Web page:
What is the relation between “events” (such as triggers) and “trials”?
FieldTrip can work both with epoched and with continuously recorded data files (both are treated as continuous). However, FieldTrip does assume that in the stream of data, some pieces are of interest. Those are the “trials”. In contrast with other software packages, trials in FieldTrip can have a variable duration. For example, you want to analyze the data in a time window between a stimulus and the subject’s response, and the subject responds faster in one trial than in the next.
To support variable length trials, a generic way of handling those datapieces of interest is needed: the ft_definetrial function. This function returns the segments of the data that you think are interesting. This can consist of variable length trials that start at a stimulus trigger and end at a response trigger, but of course it can also correspond to the trials as they are present in your datafile. Definetrial translates the events in your datafile into trials. These events are read from the datafile (and the accompanying files) using the ft_read_event function. Events are, for example, stimulus and response triggers, or artifacts, but can also consist of the trials that are potentially already present in the datafile.
The event table contains all events in the data. Ft_definetrial will select pieces of data around those events that interest you, either using a generic definition or using your own “trialfun”. After calling ft_definetrial you can call the ft_preprocessing function, which will read the actual data from disk and apply filtering on the fly.
An example output of the ft_read_event function can be an event that represents a complete trial
>> event(1) ans = type: 'trial' sample: 1 value:  offset: -300 duration: 900
and/or it can return events that represent a single individual trigger
>> event(2) ans = type: 'backpanel trigger' sample: 301 value: 1 offset:  duration: 
The duration and offset are represented as empty if they are unknown, in that case you can assume them to be zero.
Definetrial generates an Nx3 matrix with the segments of the continuous data that should be read in. The first column contains the begin sample (pointer into the datafile), the second column the end sample, and the third column the offset. The offset is the shift that is needed to align the time axis with the event. The default time axis is (0:(Nsamples-1))./Fsample.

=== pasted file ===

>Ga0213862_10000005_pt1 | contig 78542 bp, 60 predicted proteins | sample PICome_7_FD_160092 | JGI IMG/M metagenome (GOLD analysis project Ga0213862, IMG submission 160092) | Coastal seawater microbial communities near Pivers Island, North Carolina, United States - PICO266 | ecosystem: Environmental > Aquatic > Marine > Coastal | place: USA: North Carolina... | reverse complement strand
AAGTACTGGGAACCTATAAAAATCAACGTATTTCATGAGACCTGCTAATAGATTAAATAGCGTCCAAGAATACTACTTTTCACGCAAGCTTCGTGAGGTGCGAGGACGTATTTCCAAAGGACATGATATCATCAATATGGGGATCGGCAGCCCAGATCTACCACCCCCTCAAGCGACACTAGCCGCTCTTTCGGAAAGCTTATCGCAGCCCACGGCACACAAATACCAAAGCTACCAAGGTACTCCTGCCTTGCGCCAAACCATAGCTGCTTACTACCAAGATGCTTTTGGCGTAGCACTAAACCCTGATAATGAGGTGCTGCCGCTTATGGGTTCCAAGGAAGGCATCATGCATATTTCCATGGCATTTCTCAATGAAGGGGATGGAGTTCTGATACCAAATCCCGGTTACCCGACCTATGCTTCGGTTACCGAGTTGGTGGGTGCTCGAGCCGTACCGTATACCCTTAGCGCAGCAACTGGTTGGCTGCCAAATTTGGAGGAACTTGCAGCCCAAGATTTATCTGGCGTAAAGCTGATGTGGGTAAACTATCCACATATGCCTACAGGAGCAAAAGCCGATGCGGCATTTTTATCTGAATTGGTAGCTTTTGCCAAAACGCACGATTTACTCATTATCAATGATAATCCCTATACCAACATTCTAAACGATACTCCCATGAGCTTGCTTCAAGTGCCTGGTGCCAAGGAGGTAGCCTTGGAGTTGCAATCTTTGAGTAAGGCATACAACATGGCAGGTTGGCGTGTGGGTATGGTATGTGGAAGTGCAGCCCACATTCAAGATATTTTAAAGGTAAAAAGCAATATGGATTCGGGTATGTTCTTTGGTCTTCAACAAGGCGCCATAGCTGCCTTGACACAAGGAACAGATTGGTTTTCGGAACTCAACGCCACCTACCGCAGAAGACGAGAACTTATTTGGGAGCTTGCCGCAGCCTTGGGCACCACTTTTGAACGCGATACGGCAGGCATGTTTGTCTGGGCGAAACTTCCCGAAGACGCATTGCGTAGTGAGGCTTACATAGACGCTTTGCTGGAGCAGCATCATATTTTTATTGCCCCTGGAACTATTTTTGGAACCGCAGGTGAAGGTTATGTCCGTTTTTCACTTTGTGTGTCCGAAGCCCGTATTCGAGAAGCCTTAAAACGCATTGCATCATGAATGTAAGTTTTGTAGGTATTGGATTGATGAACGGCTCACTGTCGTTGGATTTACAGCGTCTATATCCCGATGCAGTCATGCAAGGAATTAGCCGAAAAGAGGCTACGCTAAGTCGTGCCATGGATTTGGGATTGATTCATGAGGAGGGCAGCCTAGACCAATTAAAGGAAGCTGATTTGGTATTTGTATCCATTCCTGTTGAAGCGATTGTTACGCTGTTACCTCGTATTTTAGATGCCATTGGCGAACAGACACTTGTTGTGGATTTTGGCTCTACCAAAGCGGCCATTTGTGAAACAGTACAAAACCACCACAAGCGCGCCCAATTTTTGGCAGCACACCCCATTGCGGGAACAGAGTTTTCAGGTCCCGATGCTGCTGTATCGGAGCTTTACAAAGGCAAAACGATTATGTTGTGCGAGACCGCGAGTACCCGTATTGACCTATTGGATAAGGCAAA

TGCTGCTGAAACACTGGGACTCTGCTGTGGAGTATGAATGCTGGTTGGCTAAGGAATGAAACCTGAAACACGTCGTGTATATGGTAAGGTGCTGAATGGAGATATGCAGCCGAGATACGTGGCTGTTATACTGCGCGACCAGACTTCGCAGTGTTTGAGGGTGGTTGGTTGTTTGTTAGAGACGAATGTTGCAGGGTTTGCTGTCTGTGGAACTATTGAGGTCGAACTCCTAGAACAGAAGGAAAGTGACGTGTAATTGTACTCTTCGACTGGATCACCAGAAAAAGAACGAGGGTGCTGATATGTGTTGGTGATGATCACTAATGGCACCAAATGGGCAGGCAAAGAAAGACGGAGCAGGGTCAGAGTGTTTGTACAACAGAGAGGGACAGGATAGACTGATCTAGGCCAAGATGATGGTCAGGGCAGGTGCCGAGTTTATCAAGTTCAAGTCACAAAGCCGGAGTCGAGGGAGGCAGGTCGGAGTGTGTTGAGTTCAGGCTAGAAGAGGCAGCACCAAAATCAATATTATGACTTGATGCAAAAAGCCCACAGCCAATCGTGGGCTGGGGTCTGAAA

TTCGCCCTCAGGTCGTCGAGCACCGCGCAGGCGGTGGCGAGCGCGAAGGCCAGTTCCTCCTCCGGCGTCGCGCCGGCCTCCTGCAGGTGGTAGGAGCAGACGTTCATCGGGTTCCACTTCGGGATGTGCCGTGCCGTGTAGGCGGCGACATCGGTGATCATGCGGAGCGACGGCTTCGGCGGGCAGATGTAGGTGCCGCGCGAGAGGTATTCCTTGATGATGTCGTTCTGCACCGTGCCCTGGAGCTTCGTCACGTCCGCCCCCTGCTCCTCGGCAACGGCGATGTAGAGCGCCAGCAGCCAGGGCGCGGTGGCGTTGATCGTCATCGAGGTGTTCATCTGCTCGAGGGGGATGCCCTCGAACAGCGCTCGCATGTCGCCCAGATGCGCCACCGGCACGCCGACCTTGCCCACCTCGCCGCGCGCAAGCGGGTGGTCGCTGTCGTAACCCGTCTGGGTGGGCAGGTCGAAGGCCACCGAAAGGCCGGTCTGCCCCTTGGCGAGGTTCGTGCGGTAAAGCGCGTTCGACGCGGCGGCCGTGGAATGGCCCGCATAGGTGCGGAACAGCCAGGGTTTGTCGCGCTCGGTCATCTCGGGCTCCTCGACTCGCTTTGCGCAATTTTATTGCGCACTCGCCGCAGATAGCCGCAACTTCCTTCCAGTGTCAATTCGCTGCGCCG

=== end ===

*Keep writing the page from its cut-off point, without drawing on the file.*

After translating the event table into an Nx3 trial definition (cfg.trl), the datapieces are read and filtered by preprocessing. Remembering that trl=[begsample endsample offset], the data from begsample to endsample are read and filtered. Subsequently a time axis is created using the offset (for each trial) that contains the latency in seconds for each sample. The offset field in cfg.trl is not used for reading, but only for attaching the correct latency to each sample.
For a better understanding of the relation between the event offset, trials (or data segments) and the time axis of trials, it helps to look at a number of samples in detail. In the picture below a sampling rate of 1000 Hz is used to allow a simple translation between samples and miliseconds. Remember that FieldTrip works with seconds and not with miliseconds.
The first row (A) in the figure above shows the samples and the sample numbers. The first sample of the recording (i.e. of the file as stored on disk) is sample 1. Here it is assumed that the sampling rate is 1000 Hz, i.e. one sample per milisecond.
The second row (B) in the figure shows the time of the recording. The first sample is at time t=0 ms.
The third row (C) in the figure shows the time of the first trial based on the “trial” event. The trial event is indicated at sample 1, and has an offset of -300.
The fourth row (D) in the figure shows the time of the first trial based on the “trigger” event. The trigger event is indicated at sample 301, and has an offset of 0.
Both for the “trial” and for the “trigger” event you can define a data segment of interest and attach a local time axis to that data segment. The time-axis for each sample in that data segment is computed as
time = (sample - 1 + offset)/fsample
So for the trial event, the first sample of the trial is at (1-1-300)/1000 = -0.3 s = -300 ms and if you construct a time axis, the first sample in that time axis has a time of -300 ms. The time of that sample is relative to whatever caused that trial.
You can also define trials based on the trigger event. If we don’t define a baseline period, then the 1st sample of the time-axis based on the trigger event is at (1-1-0)/1000 = 0 s = 0 ms. Relative to the trigger, the trigger happens at time zero. If we include a baseline of 300 samples, the first sample in the baseline corresponds to the first sample of therecording. That first sample is then at time t = -300 ms.
In this example (the Subject01.ds dataset used in the tutorials), the events in the data are represented twice. The individual triggers are represented in a trigger channel and in the “backpanel trigger” event, but the triggers also caused the file to be written to disk in epochs. These epochs are represented as the “trial” events.